- Twelve Poems of Emily Dickinson
- voice and piano
- Alternate Titles
- Dickinson Songs (Nickname)
- Year Composed
- ARCO Number(s)
- 1. Nature, The Gentlest Mother (To David Diamond)
- Version: Nature, the Gentlest Mother in Eight Poems of Emily Dickinson (1958–70) for voice and chamber orchestra
- 2. There Came a Wind Like a Bugle (To Elliott Carter)
- Version: There Came a Wind Like a Bugle in Eight Poems of Emily Dickinson (1958–70) for voice and chamber orchestra
- 3. Why Do They Shut Me Out of Heaven? (To Ingolf Dahl)
- 4. The World Feels Dusty (To Alexei Haieff) Alternate Title: World Feels Dusty (Alternate/Synonymous)
- Version: The World Feels Dusty in Eight Poems of Emily Dickinson (1958–70) for voice and chamber orchestra
- 5. Heart, We Will Forget Him! (To Marcelle de Manziarly)
- Version: Heart, We Will Forget Him! in Eight Poems of Emily Dickinson (1958–70) for voice and chamber orchestra
- 6. Dear March, Come In! (To Juan Orrego-Salas)
- Version: Dear March, Come In! in Eight Poems of Emily Dickinson (1958–70) for voice and chamber orchestra
- 7. Sleep Is Supposed to Be (To Irving Fine)
- Version: Sleep is Supposed to Be in Eight Poems of Emily Dickinson (1958–70) for voice and chamber orchestra
- 8. When They Come Back (To Harold Shapero)
- 9. I Felt a Funeral in My Brain (To Camargo Guarnieri)
- 10. I've Heard an Organ Talk Sometimes (To Alberto Ginastera)
- 11. Going to Heaven! (To Lukas Foss)
- Version: Going to Heaven! in Eight Poems of Emily Dickinson (1958–70) for voice and chamber orchestra
- 12. The Chariot (To Arthur Berger)
- Version: The Chariot in Eight Poems of Emily Dickinson (1958–70) for voice and chamber orchestra
- 1. Nature, The Gentlest Mother (To David Diamond)
- New York, May 18th, 1950 (Alice Howland, Copland)
- Related Persons
- Emily Dickinson (text author)
- Boosey & Hawkes
- Publishing Status
- Eight Poems of Emily Dickinson (1958–70) (Subset, Arrangement)
- In Collections
- Aaron Copland Art Songs and Arias (high voice) (for high voice and piano)
- Aaron Copland Art Songs and Arias (medium/low voice) (for medium/low voice and piano)
- Aaron Copland - Song Album (for high voice and piano)
- The Copland Violin Collection: 13 Pieces for Violin & Piano (for violin and piano)
- Copland for Violin (for violin)
- Copland for Flute (for flute)
- Copland For Clarinet (for clarinet)
- Copland for Alto Saxophone (for alto saxophone)
- Copland for Bass (for double bass)
- Copland for Bassoon/Trombone/Baritone B.C. (for bassoon, trombone, or baritone B.C.)
- Copland for Cello (for cello)
- Copland for Horn (for horn)
- Copland for Oboe (for oboe)
- Copland for Trumpet, Tenor Sax, Baritone T.C. (for trumpet, tenor saxophone, or baritone T.C.)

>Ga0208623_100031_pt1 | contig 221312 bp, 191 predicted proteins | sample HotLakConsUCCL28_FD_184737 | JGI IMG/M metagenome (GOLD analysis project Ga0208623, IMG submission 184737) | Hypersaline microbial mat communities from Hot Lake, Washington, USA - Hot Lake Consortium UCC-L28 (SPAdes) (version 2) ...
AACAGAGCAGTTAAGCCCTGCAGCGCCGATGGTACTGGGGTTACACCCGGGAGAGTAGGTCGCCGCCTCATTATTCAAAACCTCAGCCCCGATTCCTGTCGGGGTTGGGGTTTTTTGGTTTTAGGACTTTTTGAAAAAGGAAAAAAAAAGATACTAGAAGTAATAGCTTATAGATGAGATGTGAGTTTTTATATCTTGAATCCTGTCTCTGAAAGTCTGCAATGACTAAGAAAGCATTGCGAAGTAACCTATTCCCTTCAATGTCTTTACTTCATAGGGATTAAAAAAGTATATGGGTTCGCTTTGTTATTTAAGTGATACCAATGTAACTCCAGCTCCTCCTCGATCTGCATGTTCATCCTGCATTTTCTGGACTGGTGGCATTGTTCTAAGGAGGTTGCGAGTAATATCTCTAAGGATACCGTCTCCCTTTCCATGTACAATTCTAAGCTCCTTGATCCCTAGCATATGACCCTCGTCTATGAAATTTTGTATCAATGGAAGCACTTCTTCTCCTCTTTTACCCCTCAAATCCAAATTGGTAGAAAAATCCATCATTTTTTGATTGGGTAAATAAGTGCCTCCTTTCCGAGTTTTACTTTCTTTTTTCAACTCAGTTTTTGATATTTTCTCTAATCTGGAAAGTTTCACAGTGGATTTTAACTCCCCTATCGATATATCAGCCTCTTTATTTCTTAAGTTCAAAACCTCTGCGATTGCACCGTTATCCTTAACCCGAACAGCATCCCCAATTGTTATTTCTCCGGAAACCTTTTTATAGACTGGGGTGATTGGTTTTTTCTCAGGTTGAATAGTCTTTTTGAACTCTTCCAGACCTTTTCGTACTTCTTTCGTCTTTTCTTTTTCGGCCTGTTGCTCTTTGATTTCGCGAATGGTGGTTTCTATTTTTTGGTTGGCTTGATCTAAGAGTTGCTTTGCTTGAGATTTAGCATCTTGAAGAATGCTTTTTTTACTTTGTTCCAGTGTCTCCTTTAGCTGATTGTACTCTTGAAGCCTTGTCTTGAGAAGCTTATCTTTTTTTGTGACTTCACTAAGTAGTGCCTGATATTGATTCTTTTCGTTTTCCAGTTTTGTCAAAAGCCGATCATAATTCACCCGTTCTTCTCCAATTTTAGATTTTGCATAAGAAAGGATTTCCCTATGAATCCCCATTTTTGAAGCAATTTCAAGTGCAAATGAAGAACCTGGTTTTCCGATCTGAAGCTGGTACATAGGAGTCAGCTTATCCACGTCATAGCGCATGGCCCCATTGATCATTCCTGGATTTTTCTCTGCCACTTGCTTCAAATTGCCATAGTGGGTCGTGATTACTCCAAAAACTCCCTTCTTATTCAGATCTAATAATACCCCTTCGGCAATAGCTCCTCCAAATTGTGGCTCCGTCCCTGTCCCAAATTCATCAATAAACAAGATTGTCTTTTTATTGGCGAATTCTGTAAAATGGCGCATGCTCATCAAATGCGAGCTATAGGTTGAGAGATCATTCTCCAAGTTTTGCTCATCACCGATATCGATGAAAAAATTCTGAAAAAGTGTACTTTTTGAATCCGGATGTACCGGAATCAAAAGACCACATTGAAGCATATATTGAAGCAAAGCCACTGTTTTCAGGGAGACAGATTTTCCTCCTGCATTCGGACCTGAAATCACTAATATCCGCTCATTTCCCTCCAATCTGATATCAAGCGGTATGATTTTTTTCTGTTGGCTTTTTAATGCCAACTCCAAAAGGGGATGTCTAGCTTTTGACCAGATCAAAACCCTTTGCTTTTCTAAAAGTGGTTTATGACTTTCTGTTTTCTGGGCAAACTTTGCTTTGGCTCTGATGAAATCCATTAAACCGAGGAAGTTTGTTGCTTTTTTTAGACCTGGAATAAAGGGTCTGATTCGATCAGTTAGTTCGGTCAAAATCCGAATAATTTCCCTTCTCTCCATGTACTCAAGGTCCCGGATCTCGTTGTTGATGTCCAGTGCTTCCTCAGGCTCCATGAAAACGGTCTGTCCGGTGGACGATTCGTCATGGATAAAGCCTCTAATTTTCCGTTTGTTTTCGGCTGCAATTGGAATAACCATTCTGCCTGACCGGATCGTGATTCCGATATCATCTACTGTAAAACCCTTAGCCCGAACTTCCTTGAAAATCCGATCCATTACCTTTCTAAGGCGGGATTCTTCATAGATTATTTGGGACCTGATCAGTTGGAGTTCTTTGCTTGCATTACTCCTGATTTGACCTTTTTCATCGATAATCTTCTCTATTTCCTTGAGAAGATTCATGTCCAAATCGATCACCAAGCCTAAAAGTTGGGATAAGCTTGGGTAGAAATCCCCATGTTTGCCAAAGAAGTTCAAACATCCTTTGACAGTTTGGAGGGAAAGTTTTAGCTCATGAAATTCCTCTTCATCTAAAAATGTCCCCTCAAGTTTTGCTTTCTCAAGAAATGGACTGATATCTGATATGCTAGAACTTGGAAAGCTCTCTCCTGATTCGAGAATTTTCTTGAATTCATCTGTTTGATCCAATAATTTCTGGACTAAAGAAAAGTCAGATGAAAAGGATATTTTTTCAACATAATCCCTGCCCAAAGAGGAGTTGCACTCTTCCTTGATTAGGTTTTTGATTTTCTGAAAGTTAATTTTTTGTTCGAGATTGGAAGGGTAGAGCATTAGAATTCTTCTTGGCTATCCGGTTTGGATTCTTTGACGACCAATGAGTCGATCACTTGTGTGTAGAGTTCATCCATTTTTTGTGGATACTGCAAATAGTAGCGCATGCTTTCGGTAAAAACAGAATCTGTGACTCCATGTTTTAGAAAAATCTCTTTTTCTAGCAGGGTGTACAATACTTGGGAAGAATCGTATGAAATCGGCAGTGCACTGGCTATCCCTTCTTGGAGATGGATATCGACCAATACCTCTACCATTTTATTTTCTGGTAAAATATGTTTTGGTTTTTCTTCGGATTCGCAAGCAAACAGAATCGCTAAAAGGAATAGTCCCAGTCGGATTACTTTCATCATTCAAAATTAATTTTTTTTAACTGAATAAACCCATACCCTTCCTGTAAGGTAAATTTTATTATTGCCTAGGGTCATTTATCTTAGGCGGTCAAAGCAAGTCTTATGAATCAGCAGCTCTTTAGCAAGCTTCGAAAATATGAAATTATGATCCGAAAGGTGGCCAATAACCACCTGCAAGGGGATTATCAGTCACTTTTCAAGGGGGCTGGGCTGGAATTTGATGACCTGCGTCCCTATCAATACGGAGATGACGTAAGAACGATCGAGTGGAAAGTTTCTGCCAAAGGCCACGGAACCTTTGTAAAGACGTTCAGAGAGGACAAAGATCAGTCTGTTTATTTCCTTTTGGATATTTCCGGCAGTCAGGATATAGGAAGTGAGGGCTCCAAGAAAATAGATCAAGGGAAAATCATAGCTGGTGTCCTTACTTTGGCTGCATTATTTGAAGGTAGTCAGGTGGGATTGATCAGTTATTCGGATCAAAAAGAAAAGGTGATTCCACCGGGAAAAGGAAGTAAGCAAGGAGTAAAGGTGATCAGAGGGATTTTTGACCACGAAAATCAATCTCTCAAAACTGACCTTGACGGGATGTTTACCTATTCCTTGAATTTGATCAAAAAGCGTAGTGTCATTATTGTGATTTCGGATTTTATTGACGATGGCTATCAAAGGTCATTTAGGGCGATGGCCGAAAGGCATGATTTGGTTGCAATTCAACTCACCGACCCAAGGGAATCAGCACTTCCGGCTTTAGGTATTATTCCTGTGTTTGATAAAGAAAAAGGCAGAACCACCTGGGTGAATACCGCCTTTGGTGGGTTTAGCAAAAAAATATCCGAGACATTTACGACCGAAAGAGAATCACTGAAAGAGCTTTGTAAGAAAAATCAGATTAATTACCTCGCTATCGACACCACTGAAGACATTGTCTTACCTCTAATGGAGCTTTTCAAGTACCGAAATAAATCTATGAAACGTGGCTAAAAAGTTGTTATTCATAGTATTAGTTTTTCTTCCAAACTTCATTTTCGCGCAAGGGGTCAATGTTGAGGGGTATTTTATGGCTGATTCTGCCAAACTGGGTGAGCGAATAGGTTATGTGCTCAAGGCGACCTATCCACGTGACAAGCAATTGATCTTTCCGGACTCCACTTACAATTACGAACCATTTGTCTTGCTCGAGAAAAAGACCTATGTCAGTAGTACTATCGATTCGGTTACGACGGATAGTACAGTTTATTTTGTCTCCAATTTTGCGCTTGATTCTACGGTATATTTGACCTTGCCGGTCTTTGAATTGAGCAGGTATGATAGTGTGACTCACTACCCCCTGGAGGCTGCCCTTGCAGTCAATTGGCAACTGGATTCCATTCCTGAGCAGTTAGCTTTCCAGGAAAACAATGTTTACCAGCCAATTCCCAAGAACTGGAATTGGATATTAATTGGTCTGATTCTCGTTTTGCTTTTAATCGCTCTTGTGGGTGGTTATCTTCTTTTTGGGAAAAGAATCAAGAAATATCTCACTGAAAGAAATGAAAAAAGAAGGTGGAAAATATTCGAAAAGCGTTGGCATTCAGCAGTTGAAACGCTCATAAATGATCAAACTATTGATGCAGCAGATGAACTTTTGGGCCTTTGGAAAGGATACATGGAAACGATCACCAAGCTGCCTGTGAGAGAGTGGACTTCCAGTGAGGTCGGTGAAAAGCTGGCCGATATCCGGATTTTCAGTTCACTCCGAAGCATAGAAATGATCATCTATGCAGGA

- Copland for Tuba (for tuba)
- Copland for Viola (for viola)
Buying OptionsBoosey & Hawkes
"I had no intention of composing a song cycle," wrote Copland. His interest in the Dickinson poems began with The Chariot and he gradually added others. The cycle is Copland's longest work for solo voice. Copland explained, "Each song is meant to be complete in itself, but I prefer them to be sung as a cycle. They seem to have a cumulative effect." Each poem is dedicated to a composer friend: David Diamond, Elliott Carter, Ingolf Dahl, Alexei Haieff, Marcelle de Manziarly, Juan Orrrego-Salas, Irving Fine, Harold Shapero, Camargo Guernieri, Alberto Ginastera, Lukas Foss, and Arthur Berger.
Nature, the gentlest mother includes trills and flutterings reminiscent of bird sounds in the introduction.
There came a wind like a bugle features a melody that has been likened to a bugle call.
Why do they shut me out of Heaven? is characteristic of the cycle in the wide vocal range required of the singer. Copland wrote, "I gave a great deal of thought as to how my essentially instrumental style could be adapted for the voice."
The world feels dusty was the first song Copland finished. He wrote, "When I had twelve of them, they all seemed to run to their right places."
Heart, we will forget him is a love song that has been likened in style to Mahler.
Dear March, come in! was one of Copland's favorites, "as it breezes along." He was well satisfied with the songs. As he said, "Encouraged, I could fall in love with all of them!"
Sleep is supposed to be was admired by Phyllis Curtin who sang the cycle with Copland accompanying at the piano. "It is the pattern of Emily's remarkable speech that Aaron understood absolutely," said the singer.
When they come back was played by Copland's friend Irving Fine for the conductor Serge Koussevitzky. Fine reported, "Koussevitzky liked certain songs, this and other slow ones."
I felt a funeral in my brain is a setting of one of the many poems in which Emily Dickinson was preoccupied with death. The songs do not quote folk material and since they are more difficult than Copland's earlier vocal music, it has taken more time for them to be admired as they are today.
I've heard an organ talk sometimes was admired by Virgil Thomson for "the wide melodic skips, which are in themselves highly effective in a declamatory sense and strikingly expressive."
Going to Heaven! has proven a favorite of several singers, among them Alice Howland, who gave the premiere performance of the song cycle at Columbia University.
The Chariot is the only song that does not derive from the first line of the poem. It was this Dickinson poem that sparked Copland's intense interest in her writings. He wrote, "The first lines absolutely threw me: Because I could not stop for Death, he kindly stopped for me; the carriage held but just ourselves and immortality."
- Vivian Perlis